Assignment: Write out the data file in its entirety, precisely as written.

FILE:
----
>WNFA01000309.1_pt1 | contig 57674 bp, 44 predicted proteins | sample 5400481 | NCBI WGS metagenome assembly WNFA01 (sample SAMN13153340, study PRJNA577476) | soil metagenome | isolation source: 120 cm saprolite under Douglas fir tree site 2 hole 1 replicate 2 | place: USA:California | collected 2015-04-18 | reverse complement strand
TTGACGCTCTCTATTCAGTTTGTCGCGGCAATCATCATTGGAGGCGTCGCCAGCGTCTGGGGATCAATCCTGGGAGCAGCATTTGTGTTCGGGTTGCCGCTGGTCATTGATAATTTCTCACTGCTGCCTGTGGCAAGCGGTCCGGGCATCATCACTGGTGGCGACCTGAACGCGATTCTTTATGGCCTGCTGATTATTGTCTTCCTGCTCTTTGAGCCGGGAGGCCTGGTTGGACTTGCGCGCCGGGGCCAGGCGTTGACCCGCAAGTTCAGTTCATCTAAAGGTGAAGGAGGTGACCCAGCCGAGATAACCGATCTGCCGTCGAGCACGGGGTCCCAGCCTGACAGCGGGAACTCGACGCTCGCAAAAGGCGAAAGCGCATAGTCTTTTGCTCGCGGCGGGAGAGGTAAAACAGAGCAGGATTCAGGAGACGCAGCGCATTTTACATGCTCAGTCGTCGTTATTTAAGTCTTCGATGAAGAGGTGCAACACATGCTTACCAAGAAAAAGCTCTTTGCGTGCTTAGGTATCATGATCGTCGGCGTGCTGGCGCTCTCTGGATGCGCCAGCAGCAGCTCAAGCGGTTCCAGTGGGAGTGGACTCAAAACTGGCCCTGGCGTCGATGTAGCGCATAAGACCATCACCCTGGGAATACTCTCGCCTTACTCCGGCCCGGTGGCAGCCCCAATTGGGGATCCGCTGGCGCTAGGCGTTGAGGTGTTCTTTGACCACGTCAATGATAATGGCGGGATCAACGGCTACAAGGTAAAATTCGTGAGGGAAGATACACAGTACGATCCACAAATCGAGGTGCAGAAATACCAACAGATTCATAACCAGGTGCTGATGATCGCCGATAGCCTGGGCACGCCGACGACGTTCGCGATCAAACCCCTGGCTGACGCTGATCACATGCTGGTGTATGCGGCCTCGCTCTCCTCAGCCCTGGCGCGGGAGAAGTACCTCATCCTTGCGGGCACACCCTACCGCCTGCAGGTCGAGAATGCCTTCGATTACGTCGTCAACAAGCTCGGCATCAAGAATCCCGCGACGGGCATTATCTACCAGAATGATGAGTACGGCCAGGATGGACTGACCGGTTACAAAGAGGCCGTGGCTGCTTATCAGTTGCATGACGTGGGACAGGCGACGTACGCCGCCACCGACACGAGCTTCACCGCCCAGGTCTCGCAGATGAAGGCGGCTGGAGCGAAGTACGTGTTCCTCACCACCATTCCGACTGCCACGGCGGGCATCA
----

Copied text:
>WNFA01000309.1_pt1 | contig 57674 bp, 44 predicted proteins | sample 5400481 | NCBI WGS metagenome assembly WNFA01 (sample SAMN13153340, study PRJNA577476) | soil metagenome | isolation source: 120 cm saprolite under Douglas fir tree site 2 hole 1 replicate 2 | place: USA:California | collected 2015-04-18 | reverse complement strand
TTGACGCTCTCTATTCAGTTTGTCGCGGCAATCATCATTGGAGGCGTCGCCAGCGTCTGGGGATCAATCCTGGGAGCAGCATTTGTGTTCGGGTTGCCGCTGGTCATTGATAATTTCTCACTGCTGCCTGTGGCAAGCGGTCCGGGCATCATCACTGGTGGCGACCTGAACGCGATTCTTTATGGCCTGCTGATTATTGTCTTCCTGCTCTTTGAGCCGGGAGGCCTGGTTGGACTTGCGCGCCGGGGCCAGGCGTTGACCCGCAAGTTCAGTTCATCTAAAGGTGAAGGAGGTGACCCAGCCGAGATAACCGATCTGCCGTCGAGCACGGGGTCCCAGCCTGACAGCGGGAACTCGACGCTCGCAAAAGGCGAAAGCGCATAGTCTTTTGCTCGCGGCGGGAGAGGTAAAACAGAGCAGGATTCAGGAGACGCAGCGCATTTTACATGCTCAGTCGTCGTTATTTAAGTCTTCGATGAAGAGGTGCAACACATGCTTACCAAGAAAAAGCTCTTTGCGTGCTTAGGTATCATGATCGTCGGCGTGCTGGCGCTCTCTGGATGCGCCAGCAGCAGCTCAAGCGGTTCCAGTGGGAGTGGACTCAAAACTGGCCCTGGCGTCGATGTAGCGCATAAGACCATCACCCTGGGAATACTCTCGCCTTACTCCGGCCCGGTGGCAGCCCCAATTGGGGATCCGCTGGCGCTAGGCGTTGAGGTGTTCTTTGACCACGTCAATGATAATGGCGGGATCAACGGCTACAAGGTAAAATTCGTGAGGGAAGATACACAGTACGATCCACAAATCGAGGTGCAGAAATACCAACAGATTCATAACCAGGTGCTGATGATCGCCGATAGCCTGGGCACGCCGACGACGTTCGCGATCAAACCCCTGGCTGACGCTGATCACATGCTGGTGTATGCGGCCTCGCTCTCCTCAGCCCTGGCGCGGGAGAAGTACCTCATCCTTGCGGGCACACCCTACCGCCTGCAGGTCGAGAATGCCTTCGATTACGTCGTCAACAAGCTCGGCATCAAGAATCCCGCGACGGGCATTATCTACCAGAATGATGAGTACGGCCAGGATGGACTGACCGGTTACAAAGAGGCCGTGGCTGCTTATCAGTTGCATGACGTGGGACAGGCGACGTACGCCGCCACCGACACGAGCTTCACCGCCCAGGTCTCGCAGATGAAGGCGGCTGGAGCGAAGTACGTGTTCCTCACCACCATTCCGACTGCCACGGCGGGCATCA